First of all, the obvious. To borrow from Harry Truman, if a commentator (or anyone else voluntarily in the public eye) can’t stand the heat — then get out of the kitchen. In my case a thick skin came with my DNA. Both my parents were in politics when I was a child, my father holding Calvin Coolidge’s old seat on the Northampton, Massachusetts City Council. He was also the GOP City Committee chairman, a candidate for the legislature. Mom was the chair of the Hampshire County Republican Women and was once asked to run for Congress (She sadly declined!) So at an early age I learned that criticism comes with the turf. And in the course of my own career have run for the legislature (at 24 — thankfully I lost!) and worked successively for a State Senator, Congressman, U.S. Senator, President and Cabinet Secretary. Not to mention by now cranked out hundreds of columns, TV, radio appearances and speeches. If you don’t like getting criticized for standing up and saying something in public, go be a monk. Aside from which, I am what I call a First Amendment Fundamentalist. The more debate and the more debaters the better, and healthier the democracy.

Yet this particular criticism from Colby Hall intrigued. Note the sentence where he says that my fellow-conservative commentator Jason Miller and I say things on CNN “that are factually indefensible.” I have no idea about what he hears from Jason that fits that category. Certainly I have heard nothing from Jason that meets that criteria. I suspect I know why Jason draws this reaction, more of which in a moment. But I was curious enough about this view of my CNN commentary — which is not restricted to Colby Hall — that I tweeted the following to him. “Example please of what I have said on CNN air that is ‘factually indefensible’? Not liberal dogma for sure. But not factual? Not.”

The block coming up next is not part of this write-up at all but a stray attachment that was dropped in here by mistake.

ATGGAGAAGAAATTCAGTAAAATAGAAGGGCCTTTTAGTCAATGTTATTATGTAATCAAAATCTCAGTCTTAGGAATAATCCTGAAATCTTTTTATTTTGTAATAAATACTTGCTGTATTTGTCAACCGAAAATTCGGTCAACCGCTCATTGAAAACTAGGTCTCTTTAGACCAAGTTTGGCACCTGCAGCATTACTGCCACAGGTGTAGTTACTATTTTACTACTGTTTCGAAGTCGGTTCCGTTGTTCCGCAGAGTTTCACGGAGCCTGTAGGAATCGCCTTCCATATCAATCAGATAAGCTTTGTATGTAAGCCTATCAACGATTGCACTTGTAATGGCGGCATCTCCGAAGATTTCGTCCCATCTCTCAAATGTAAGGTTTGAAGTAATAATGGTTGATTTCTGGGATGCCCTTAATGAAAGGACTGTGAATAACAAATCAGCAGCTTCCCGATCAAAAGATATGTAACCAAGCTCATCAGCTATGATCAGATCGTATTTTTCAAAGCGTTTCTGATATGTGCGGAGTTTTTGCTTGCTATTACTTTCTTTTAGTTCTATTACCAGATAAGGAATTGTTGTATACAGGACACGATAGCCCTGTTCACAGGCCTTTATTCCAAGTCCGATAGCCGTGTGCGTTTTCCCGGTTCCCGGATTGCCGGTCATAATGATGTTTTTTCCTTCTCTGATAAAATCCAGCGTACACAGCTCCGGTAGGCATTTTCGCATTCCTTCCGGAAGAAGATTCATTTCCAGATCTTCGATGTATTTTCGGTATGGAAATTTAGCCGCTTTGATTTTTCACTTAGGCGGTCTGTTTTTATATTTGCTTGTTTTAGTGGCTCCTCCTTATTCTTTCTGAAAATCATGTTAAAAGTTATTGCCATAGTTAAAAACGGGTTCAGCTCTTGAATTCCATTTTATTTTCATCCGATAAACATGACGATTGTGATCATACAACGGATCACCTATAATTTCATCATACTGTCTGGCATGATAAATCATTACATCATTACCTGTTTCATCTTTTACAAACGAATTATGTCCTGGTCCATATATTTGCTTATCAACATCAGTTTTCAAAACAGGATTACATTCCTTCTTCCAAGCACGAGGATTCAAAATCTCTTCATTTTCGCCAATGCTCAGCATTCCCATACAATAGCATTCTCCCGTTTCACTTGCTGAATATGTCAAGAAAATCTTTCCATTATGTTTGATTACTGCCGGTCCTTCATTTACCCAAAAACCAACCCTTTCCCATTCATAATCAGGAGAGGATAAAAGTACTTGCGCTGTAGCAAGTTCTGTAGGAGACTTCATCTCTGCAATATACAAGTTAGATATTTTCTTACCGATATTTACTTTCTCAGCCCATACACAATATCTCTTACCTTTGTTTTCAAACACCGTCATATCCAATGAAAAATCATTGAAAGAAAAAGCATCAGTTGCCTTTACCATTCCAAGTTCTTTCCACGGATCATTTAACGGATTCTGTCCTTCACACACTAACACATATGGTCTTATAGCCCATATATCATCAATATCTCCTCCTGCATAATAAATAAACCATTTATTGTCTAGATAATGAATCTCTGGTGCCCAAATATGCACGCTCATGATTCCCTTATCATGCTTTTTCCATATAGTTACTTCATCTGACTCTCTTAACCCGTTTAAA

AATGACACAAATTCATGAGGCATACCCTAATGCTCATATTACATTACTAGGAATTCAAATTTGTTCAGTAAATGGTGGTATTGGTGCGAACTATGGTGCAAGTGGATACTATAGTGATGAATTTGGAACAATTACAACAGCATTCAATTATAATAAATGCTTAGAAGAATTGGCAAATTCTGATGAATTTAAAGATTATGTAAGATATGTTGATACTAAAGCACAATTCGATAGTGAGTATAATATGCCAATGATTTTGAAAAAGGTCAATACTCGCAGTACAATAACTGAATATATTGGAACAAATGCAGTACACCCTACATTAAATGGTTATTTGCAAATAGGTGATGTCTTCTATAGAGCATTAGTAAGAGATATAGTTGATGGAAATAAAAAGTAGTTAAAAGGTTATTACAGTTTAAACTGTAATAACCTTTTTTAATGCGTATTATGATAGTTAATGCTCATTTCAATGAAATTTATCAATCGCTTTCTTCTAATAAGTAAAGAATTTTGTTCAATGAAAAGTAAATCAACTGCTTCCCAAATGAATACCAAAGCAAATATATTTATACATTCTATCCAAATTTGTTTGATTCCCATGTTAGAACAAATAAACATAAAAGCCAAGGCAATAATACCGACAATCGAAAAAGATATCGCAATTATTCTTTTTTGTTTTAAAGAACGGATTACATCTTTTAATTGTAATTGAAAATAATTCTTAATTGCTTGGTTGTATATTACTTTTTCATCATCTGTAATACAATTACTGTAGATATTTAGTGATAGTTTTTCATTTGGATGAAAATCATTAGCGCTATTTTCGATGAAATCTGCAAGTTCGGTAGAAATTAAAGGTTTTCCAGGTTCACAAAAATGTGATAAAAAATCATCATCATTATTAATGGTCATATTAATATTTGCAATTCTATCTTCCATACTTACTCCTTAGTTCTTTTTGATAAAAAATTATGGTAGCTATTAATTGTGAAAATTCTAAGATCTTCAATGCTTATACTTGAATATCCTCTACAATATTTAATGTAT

To his credit, Colby replied. His examples? That I said President Trump was the Dr. Martin Luther King of health care. That I said Jared Kushner was the Robert Kennedy of the Trump White House. And that in defending the Trump attack on the Mayor of London I compared it to criticism of Rudy Giuliani on 9/11, saying that Mayor Giuliani was open to criticism for the attack. Colby also pointed out that Twitter is not ideal for these kind of discussions. Agreed. So, I will reply here.

Let’s deal with the specifics first.